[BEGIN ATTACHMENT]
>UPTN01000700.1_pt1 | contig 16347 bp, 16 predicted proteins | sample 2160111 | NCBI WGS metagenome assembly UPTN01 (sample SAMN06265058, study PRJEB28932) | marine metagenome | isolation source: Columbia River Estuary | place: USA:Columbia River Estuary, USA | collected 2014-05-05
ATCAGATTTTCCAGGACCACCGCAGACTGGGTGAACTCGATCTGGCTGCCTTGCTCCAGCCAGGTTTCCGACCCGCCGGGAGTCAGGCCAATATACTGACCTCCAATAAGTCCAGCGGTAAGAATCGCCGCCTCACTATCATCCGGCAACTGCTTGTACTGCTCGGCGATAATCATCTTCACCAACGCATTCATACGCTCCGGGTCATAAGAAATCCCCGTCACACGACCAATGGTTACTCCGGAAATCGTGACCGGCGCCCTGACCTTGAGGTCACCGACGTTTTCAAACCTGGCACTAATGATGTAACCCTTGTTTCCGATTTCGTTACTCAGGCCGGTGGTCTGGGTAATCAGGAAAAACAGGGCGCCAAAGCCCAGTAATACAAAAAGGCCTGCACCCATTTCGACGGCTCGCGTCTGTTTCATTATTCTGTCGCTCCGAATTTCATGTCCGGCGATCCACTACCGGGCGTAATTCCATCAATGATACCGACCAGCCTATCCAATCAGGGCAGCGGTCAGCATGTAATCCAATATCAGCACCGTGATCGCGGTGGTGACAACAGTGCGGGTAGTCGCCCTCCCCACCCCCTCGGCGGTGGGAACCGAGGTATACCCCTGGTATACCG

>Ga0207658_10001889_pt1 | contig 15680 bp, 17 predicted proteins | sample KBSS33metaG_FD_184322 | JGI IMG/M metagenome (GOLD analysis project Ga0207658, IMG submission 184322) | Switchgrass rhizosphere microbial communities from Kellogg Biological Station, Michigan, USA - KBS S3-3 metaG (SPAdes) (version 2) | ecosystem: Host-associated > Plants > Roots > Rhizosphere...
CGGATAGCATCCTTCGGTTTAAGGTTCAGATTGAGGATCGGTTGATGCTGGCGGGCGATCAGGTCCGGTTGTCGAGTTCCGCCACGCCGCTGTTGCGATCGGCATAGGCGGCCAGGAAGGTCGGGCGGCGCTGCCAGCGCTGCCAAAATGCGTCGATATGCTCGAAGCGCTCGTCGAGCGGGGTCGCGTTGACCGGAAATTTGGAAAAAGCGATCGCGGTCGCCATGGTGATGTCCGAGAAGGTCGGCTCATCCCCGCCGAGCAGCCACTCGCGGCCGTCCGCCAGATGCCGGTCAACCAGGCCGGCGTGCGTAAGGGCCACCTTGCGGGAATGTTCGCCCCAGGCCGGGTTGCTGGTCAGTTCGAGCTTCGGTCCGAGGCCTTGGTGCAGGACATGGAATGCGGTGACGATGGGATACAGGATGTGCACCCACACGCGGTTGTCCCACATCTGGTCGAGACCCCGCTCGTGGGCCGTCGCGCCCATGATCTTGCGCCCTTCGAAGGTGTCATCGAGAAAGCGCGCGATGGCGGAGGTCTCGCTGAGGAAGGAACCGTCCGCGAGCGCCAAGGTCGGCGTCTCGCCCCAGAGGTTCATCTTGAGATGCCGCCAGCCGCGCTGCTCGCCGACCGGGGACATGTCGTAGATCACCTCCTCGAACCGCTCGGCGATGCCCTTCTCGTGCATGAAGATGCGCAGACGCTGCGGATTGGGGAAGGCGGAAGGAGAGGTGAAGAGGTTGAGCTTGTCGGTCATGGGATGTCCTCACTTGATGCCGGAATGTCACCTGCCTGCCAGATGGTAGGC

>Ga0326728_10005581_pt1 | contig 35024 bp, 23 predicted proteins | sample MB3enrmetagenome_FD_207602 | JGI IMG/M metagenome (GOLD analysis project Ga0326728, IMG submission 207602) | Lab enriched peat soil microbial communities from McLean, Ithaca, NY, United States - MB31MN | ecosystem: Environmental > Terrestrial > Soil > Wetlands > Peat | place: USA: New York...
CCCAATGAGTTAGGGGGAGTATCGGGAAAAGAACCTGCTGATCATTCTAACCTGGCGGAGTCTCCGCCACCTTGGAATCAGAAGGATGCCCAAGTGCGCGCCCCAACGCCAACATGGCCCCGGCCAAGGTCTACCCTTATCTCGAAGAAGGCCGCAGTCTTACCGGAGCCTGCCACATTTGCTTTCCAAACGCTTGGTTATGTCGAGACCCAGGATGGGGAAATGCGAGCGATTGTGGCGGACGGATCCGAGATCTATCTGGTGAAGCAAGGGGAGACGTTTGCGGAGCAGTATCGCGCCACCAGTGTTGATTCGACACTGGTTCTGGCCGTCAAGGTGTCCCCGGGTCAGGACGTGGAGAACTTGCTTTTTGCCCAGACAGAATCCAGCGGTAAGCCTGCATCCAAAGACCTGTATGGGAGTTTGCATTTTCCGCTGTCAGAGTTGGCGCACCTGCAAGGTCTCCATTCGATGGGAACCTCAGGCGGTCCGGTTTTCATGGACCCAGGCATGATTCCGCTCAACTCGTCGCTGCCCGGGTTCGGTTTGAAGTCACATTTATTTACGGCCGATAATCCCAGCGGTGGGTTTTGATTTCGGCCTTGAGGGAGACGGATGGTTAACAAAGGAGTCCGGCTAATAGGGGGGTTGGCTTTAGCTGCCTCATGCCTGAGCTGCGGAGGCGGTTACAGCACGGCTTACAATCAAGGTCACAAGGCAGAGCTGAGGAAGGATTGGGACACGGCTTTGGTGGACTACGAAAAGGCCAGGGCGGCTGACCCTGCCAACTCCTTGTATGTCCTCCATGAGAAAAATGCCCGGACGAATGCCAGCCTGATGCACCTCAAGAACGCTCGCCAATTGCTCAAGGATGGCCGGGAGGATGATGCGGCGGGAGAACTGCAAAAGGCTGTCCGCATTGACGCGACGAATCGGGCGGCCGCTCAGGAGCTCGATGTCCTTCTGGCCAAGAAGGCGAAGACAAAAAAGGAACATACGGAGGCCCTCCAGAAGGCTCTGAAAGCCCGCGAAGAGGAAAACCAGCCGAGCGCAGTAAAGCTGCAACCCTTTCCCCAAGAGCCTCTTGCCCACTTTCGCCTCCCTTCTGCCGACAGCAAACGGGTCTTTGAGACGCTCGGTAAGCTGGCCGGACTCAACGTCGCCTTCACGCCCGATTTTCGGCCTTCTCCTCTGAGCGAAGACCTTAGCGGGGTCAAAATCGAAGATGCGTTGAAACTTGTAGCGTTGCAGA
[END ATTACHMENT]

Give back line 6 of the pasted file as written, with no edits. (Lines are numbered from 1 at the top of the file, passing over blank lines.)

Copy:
CCCAATGAGTTAGGGGGAGTATCGGGAAAAGAACCTGCTGATCATTCTAACCTGGCGGAGTCTCCGCCACCTTGGAATCAGAAGGATGCCCAAGTGCGCGCCCCAACGCCAACATGGCCCCGGCCAAGGTCTACCCTTATCTCGAAGAAGGCCGCAGTCTTACCGGAGCCTGCCACATTTGCTTTCCAAACGCTTGGTTATGTCGAGACCCAGGATGGGGAAATGCGAGCGATTGTGGCGGACGGATCCGAGATCTATCTGGTGAAGCAAGGGGAGACGTTTGCGGAGCAGTATCGCGCCACCAGTGTTGATTCGACACTGGTTCTGGCCGTCAAGGTGTCCCCGGGTCAGGACGTGGAGAACTTGCTTTTTGCCCAGACAGAATCCAGCGGTAAGCCTGCATCCAAAGACCTGTATGGGAGTTTGCATTTTCCGCTGTCAGAGTTGGCGCACCTGCAAGGTCTCCATTCGATGGGAACCTCAGGCGGTCCGGTTTTCATGGACCCAGGCATGATTCCGCTCAACTCGTCGCTGCCCGGGTTCGGTTTGAAGTCACATTTATTTACGGCCGATAATCCCAGCGGTGGGTTTTGATTTCGGCCTTGAGGGAGACGGATGGTTAACAAAGGAGTCCGGCTAATAGGGGGGTTGGCTTTAGCTGCCTCATGCCTGAGCTGCGGAGGCGGTTACAGCACGGCTTACAATCAAGGTCACAAGGCAGAGCTGAGGAAGGATTGGGACACGGCTTTGGTGGACTACGAAAAGGCCAGGGCGGCTGACCCTGCCAACTCCTTGTATGTCCTCCATGAGAAAAATGCCCGGACGAATGCCAGCCTGATGCACCTCAAGAACGCTCGCCAATTGCTCAAGGATGGCCGGGAGGATGATGCGGCGGGAGAACTGCAAAAGGCTGTCCGCATTGACGCGACGAATCGGGCGGCCGCTCAGGAGCTCGATGTCCTTCTGGCCAAGAAGGCGAAGACAAAAAAGGAACATACGGAGGCCCTCCAGAAGGCTCTGAAAGCCCGCGAAGAGGAAAACCAGCCGAGCGCAGTAAAGCTGCAACCCTTTCCCCAAGAGCCTCTTGCCCACTTTCGCCTCCCTTCTGCCGACAGCAAACGGGTCTTTGAGACGCTCGGTAAGCTGGCCGGACTCAACGTCGCCTTCACGCCCGATTTTCGGCCTTCTCCTCTGAGCGAAGACCTTAGCGGGGTCAAAATCGAAGATGCGTTGAAACTTGTAGCGTTGCAGA